The Disputed Origins Of The Word 'Picnic'

In the wake of the George Floyd protests, society resumed its re-examination of how racism informed even the most banal aspects of day-to-day life. This brought up the claim that the word "picnic" is racist. The claim, as seen in this Facebook post, is that the word "picnic" was created by truncating the expression "pick a" followed by a slur for a Black person. When a person was picked, the argument continued, white people would feast while lynching or immolating the Black person.

There is a strong case to be made for the association. The historian Phillip Dray told Ferris State University that there was historical documentation for lynching crowds drinking and dining while victims were lynched. The most infamous of these occurred in Pennsylvania in 1911, when following a lynching, the crowd indulged in ice cream sundaes. But as strong the association of picnics with lynching is, it is not the real etymology of the word "picnic" itself, according to Dray. 

Picnics originated from something unrelated

Despite the historic examples of people having ice cream sundaes after committing such atrocities, the word "picnic" comes from a separate source. That said, there is an uncanny similarity between the lynching theory and the etymology of the word. Etymonline claims that the word picnic comes from the French word "piquenique," which in turn might be a smashing together of "piquer" and "nique" or "to pick up a worthless thing." The idea is that you pick at small nibbles at a picnic.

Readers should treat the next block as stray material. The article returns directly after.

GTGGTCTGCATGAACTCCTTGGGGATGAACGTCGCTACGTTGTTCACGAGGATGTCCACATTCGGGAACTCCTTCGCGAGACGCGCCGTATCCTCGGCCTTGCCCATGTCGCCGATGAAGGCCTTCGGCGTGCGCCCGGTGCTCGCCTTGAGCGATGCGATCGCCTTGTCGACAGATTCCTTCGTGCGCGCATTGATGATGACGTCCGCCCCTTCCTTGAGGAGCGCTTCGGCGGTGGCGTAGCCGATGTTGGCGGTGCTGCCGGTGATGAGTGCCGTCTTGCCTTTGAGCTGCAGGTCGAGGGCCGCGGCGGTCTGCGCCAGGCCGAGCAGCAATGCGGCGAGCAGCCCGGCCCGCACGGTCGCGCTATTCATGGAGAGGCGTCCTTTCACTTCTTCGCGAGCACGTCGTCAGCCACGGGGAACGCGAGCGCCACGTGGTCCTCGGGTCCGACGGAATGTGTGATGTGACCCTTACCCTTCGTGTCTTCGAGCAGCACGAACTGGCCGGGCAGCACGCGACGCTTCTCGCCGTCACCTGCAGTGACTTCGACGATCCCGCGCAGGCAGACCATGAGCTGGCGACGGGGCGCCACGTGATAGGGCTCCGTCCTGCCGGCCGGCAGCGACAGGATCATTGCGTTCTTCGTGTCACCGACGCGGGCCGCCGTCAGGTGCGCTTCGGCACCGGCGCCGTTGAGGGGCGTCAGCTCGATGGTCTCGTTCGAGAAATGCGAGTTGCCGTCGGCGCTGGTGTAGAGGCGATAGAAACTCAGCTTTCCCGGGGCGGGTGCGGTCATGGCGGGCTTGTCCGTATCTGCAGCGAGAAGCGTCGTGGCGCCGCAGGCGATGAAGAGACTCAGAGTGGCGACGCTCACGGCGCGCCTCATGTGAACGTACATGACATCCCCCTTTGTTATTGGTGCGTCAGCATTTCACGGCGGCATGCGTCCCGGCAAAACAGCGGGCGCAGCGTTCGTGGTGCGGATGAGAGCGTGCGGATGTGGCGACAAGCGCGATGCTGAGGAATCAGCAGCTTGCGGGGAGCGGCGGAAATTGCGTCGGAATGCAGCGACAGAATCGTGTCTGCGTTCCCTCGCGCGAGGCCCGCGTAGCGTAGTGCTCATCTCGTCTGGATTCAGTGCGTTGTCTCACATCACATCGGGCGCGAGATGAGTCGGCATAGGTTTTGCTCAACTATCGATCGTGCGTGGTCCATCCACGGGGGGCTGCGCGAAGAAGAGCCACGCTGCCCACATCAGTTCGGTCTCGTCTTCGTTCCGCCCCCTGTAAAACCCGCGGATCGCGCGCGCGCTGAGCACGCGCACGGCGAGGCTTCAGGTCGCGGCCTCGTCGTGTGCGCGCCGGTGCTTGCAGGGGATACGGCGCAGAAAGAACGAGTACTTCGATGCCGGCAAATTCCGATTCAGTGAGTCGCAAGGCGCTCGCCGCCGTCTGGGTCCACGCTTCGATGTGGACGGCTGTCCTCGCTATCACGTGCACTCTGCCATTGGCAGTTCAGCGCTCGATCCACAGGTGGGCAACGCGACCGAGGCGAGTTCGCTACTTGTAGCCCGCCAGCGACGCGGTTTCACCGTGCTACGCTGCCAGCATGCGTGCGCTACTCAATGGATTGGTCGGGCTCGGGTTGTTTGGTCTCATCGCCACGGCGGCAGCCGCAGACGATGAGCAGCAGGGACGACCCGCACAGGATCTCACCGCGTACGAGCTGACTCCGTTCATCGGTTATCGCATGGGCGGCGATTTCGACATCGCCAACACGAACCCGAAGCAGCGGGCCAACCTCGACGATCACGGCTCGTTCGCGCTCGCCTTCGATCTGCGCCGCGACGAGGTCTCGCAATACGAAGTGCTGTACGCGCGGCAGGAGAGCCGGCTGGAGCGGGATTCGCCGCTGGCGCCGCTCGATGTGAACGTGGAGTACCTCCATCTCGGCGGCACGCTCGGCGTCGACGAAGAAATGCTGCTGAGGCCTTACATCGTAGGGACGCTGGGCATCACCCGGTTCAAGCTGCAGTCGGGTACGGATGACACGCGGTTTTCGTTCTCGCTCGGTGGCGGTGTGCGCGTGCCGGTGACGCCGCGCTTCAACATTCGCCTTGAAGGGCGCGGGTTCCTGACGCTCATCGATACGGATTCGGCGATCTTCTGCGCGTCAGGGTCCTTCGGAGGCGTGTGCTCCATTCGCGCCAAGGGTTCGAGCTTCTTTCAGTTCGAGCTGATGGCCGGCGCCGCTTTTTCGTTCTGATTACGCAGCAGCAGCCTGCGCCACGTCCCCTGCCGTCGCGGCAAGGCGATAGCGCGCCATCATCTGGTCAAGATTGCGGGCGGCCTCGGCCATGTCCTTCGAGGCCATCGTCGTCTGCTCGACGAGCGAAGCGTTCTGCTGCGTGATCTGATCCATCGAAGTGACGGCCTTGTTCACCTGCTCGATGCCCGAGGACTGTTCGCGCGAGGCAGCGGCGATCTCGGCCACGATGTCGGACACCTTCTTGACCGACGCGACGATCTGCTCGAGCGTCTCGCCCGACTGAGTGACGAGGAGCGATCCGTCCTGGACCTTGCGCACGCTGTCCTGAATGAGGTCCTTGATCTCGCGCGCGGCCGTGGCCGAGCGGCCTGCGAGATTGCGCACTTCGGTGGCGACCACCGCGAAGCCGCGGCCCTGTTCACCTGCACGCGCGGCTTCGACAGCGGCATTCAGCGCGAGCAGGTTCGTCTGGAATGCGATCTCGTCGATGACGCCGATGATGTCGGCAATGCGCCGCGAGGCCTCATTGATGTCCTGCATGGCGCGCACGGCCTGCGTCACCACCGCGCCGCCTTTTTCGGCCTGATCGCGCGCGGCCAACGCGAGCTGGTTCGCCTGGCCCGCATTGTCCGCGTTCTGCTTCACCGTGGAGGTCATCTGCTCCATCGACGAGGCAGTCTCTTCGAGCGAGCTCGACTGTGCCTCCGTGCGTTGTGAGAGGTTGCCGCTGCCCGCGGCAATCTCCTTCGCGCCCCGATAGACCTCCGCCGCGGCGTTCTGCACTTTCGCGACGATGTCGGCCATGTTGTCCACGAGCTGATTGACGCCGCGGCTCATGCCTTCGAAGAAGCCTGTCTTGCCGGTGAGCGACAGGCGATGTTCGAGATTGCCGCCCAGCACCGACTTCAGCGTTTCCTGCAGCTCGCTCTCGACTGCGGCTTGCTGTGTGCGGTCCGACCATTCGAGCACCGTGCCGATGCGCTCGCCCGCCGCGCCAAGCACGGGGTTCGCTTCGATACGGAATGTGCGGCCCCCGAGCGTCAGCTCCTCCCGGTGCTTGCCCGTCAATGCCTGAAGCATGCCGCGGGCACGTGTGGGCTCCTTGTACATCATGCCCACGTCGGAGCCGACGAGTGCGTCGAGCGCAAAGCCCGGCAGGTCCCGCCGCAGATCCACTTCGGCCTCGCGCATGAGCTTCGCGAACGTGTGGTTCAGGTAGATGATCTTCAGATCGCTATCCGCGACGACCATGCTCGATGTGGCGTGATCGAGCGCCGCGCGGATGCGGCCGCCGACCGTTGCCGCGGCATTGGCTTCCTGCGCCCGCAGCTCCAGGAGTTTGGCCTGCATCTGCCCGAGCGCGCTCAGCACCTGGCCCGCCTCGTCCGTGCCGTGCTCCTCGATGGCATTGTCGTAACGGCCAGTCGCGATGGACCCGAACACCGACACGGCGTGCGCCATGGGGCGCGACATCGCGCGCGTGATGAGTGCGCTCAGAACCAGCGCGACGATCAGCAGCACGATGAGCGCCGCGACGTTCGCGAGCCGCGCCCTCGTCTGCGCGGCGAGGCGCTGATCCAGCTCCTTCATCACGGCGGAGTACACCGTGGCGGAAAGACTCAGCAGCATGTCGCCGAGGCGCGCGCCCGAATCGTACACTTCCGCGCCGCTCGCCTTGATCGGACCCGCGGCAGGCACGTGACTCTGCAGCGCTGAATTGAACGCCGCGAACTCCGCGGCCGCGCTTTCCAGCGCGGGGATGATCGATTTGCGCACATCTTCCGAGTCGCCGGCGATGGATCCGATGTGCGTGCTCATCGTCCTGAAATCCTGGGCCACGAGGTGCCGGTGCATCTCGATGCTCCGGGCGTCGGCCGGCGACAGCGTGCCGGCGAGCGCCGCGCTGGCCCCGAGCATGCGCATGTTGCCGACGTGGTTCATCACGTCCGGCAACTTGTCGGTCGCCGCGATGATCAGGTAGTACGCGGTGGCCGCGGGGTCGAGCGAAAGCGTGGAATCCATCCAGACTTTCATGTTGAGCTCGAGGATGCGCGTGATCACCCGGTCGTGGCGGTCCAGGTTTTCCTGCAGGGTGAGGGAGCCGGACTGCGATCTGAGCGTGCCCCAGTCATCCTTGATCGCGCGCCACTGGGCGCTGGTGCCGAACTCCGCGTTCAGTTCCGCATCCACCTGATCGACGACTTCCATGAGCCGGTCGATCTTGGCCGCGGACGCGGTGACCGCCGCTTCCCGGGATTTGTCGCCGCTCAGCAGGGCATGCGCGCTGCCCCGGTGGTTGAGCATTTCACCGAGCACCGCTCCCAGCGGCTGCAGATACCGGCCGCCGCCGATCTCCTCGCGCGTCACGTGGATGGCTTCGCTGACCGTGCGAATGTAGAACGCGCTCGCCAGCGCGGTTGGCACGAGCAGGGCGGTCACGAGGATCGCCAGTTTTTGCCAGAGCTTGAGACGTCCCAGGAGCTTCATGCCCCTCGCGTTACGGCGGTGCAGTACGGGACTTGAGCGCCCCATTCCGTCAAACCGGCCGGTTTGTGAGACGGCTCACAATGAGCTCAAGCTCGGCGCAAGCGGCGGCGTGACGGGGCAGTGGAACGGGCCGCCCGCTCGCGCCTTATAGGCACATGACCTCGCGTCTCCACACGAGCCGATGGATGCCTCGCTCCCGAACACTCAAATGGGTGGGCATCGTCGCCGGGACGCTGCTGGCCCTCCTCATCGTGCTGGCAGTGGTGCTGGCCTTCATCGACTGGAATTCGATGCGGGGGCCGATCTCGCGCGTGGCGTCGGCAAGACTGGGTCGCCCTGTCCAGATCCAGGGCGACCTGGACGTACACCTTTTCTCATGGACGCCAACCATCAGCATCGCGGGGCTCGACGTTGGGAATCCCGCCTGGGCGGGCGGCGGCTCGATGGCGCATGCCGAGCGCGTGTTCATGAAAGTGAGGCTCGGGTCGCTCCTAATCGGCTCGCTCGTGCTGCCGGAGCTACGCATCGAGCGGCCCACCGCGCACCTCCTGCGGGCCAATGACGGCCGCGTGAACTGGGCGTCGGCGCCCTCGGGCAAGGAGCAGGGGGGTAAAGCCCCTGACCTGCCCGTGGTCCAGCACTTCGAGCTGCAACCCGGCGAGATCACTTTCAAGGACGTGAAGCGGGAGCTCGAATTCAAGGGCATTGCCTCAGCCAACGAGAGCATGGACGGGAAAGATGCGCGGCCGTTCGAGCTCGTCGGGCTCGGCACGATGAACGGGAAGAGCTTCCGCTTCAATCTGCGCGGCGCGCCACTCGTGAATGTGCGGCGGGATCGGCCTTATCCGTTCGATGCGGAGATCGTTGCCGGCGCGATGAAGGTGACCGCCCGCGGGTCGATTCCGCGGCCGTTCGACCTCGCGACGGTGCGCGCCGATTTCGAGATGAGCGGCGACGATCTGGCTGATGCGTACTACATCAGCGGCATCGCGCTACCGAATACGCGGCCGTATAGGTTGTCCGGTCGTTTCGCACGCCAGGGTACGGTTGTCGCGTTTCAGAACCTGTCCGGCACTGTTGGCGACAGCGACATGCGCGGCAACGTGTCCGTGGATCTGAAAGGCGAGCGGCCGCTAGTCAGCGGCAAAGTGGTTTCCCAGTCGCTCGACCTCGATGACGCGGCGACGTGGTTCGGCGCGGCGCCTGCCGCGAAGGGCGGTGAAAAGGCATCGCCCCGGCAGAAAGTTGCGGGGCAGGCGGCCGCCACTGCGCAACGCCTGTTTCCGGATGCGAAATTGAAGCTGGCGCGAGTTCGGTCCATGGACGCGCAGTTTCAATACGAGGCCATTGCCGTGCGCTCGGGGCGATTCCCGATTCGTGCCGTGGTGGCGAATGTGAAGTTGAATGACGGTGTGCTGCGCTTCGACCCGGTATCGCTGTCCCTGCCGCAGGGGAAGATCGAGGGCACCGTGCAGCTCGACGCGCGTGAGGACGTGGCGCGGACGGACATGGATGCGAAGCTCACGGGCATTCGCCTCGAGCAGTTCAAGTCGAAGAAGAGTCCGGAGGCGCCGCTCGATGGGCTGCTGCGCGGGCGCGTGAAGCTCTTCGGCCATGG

"Piquenique" can be dated to the 1690s. However, picnic's oldest appearance in the written English language seems to be in 1748 when Lord Chesterfield wrote to his son. However, in the letter, he seems to be responding to a now lost letter his son sent to him: "I like the description of your PIC-NIC; where I take it for granted, that your cards are only to break the formality of a circle, and your SYMPOSION intended more to promote conversation than drinking." By the mid-nineteenth century, this novelty was commonplace and new ideas like a picnic basket and a picnic table were introduced as well.

As separate as the origin of the word actually is from America's racist past, Elizabeth Wellington argued in The Philadelphia Inquirer that it is worth keeping in mind the association between the two. We don't necessarily have to stop saying picnic, but the history of the association shouldn't be passed over either.